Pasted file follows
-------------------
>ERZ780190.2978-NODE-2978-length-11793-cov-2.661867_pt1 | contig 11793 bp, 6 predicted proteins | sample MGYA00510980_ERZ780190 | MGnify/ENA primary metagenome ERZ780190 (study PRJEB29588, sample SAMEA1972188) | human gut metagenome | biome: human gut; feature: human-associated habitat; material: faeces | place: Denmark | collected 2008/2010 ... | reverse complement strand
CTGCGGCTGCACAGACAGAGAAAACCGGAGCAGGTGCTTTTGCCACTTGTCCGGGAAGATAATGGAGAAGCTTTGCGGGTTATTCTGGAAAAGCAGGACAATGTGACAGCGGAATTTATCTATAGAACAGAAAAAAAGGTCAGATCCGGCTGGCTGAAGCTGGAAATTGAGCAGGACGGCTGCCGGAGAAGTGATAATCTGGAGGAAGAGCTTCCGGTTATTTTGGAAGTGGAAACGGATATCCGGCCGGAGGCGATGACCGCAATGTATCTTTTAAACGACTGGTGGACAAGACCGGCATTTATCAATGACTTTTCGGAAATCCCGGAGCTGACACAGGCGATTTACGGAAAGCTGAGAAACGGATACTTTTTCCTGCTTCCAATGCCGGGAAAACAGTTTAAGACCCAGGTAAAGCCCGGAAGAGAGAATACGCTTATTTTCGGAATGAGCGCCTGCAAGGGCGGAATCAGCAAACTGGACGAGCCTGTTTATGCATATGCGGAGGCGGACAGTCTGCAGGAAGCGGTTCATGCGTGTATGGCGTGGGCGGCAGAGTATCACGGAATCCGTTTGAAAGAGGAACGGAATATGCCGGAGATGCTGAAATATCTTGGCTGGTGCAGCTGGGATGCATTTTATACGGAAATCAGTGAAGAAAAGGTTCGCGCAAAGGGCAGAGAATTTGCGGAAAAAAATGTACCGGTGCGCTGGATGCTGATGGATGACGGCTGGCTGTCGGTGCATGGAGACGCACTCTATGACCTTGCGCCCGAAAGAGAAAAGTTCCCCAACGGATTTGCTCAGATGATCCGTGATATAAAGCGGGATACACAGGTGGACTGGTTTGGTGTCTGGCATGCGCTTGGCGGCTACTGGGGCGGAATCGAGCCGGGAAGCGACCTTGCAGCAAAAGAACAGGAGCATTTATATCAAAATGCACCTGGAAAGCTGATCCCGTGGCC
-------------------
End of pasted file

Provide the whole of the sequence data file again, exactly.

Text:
>ERZ780190.2978-NODE-2978-length-11793-cov-2.661867_pt1 | contig 11793 bp, 6 predicted proteins | sample MGYA00510980_ERZ780190 | MGnify/ENA primary metagenome ERZ780190 (study PRJEB29588, sample SAMEA1972188) | human gut metagenome | biome: human gut; feature: human-associated habitat; material: faeces | place: Denmark | collected 2008/2010 ... | reverse complement strand
CTGCGGCTGCACAGACAGAGAAAACCGGAGCAGGTGCTTTTGCCACTTGTCCGGGAAGATAATGGAGAAGCTTTGCGGGTTATTCTGGAAAAGCAGGACAATGTGACAGCGGAATTTATCTATAGAACAGAAAAAAAGGTCAGATCCGGCTGGCTGAAGCTGGAAATTGAGCAGGACGGCTGCCGGAGAAGTGATAATCTGGAGGAAGAGCTTCCGGTTATTTTGGAAGTGGAAACGGATATCCGGCCGGAGGCGATGACCGCAATGTATCTTTTAAACGACTGGTGGACAAGACCGGCATTTATCAATGACTTTTCGGAAATCCCGGAGCTGACACAGGCGATTTACGGAAAGCTGAGAAACGGATACTTTTTCCTGCTTCCAATGCCGGGAAAACAGTTTAAGACCCAGGTAAAGCCCGGAAGAGAGAATACGCTTATTTTCGGAATGAGCGCCTGCAAGGGCGGAATCAGCAAACTGGACGAGCCTGTTTATGCATATGCGGAGGCGGACAGTCTGCAGGAAGCGGTTCATGCGTGTATGGCGTGGGCGGCAGAGTATCACGGAATCCGTTTGAAAGAGGAACGGAATATGCCGGAGATGCTGAAATATCTTGGCTGGTGCAGCTGGGATGCATTTTATACGGAAATCAGTGAAGAAAAGGTTCGCGCAAAGGGCAGAGAATTTGCGGAAAAAAATGTACCGGTGCGCTGGATGCTGATGGATGACGGCTGGCTGTCGGTGCATGGAGACGCACTCTATGACCTTGCGCCCGAAAGAGAAAAGTTCCCCAACGGATTTGCTCAGATGATCCGTGATATAAAGCGGGATACACAGGTGGACTGGTTTGGTGTCTGGCATGCGCTTGGCGGCTACTGGGGCGGAATCGAGCCGGGAAGCGACCTTGCAGCAAAAGAACAGGAGCATTTATATCAAAATGCACCTGGAAAGCTGATCCCGTGGCC